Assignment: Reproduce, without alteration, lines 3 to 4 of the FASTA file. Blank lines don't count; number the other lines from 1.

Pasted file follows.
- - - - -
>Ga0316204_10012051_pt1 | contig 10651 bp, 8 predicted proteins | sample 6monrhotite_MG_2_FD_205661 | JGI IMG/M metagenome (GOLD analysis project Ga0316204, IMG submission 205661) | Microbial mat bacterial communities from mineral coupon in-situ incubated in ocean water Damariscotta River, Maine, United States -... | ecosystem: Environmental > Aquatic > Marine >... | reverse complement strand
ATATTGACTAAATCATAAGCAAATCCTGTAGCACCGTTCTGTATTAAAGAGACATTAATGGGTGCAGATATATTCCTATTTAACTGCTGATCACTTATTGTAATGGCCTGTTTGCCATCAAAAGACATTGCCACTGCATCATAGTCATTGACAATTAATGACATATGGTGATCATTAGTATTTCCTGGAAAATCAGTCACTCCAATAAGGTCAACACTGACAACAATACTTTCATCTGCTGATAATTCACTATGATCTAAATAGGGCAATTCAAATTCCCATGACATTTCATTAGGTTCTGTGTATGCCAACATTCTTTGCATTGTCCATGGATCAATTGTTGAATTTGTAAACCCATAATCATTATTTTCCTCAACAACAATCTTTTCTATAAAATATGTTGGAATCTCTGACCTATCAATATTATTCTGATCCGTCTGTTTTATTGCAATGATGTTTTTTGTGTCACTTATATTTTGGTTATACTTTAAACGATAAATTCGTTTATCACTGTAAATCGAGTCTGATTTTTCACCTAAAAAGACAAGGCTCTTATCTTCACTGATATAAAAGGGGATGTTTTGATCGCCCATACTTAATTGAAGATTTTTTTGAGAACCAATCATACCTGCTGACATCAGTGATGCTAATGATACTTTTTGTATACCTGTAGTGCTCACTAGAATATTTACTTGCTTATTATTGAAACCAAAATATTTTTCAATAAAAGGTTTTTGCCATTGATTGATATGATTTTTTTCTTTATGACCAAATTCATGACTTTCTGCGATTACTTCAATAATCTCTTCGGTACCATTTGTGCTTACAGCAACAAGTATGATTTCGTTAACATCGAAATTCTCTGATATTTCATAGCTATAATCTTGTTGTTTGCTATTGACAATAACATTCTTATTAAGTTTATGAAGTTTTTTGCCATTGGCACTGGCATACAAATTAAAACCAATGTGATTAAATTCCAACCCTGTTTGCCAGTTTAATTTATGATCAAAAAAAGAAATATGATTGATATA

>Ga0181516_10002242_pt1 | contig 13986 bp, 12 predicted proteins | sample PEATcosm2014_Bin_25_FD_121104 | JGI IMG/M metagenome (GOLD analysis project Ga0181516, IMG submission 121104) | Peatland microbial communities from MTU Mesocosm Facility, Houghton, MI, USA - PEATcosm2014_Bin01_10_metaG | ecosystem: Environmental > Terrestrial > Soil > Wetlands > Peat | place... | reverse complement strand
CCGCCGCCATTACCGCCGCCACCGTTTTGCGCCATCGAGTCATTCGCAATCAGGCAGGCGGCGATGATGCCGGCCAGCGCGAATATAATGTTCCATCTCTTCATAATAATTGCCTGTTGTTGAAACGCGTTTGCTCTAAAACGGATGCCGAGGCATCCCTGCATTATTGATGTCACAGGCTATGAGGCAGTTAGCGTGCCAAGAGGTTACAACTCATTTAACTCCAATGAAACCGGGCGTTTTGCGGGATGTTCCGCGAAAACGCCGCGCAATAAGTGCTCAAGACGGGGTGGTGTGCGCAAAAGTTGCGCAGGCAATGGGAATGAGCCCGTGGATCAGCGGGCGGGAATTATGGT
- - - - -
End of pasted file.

>Ga0181516_10002242_pt1 | contig 13986 bp, 12 predicted proteins | sample PEATcosm2014_Bin_25_FD_121104 | JGI IMG/M metagenome (GOLD analysis project Ga0181516, IMG submission 121104) | Peatland microbial communities from MTU Mesocosm Facility, Houghton, MI, USA - PEATcosm2014_Bin01_10_metaG | ecosystem: Environmental > Terrestrial > Soil > Wetlands > Peat | place... | reverse complement strand
CCGCCGCCATTACCGCCGCCACCGTTTTGCGCCATCGAGTCATTCGCAATCAGGCAGGCGGCGATGATGCCGGCCAGCGCGAATATAATGTTCCATCTCTTCATAATAATTGCCTGTTGTTGAAACGCGTTTGCTCTAAAACGGATGCCGAGGCATCCCTGCATTATTGATGTCACAGGCTATGAGGCAGTTAGCGTGCCAAGAGGTTACAACTCATTTAACTCCAATGAAACCGGGCGTTTTGCGGGATGTTCCGCGAAAACGCCGCGCAATAAGTGCTCAAGACGGGGTGGTGTGCGCAAAAGTTGCGCAGGCAATGGGAATGAGCCCGTGGATCAGCGGGCGGGAATTATGGT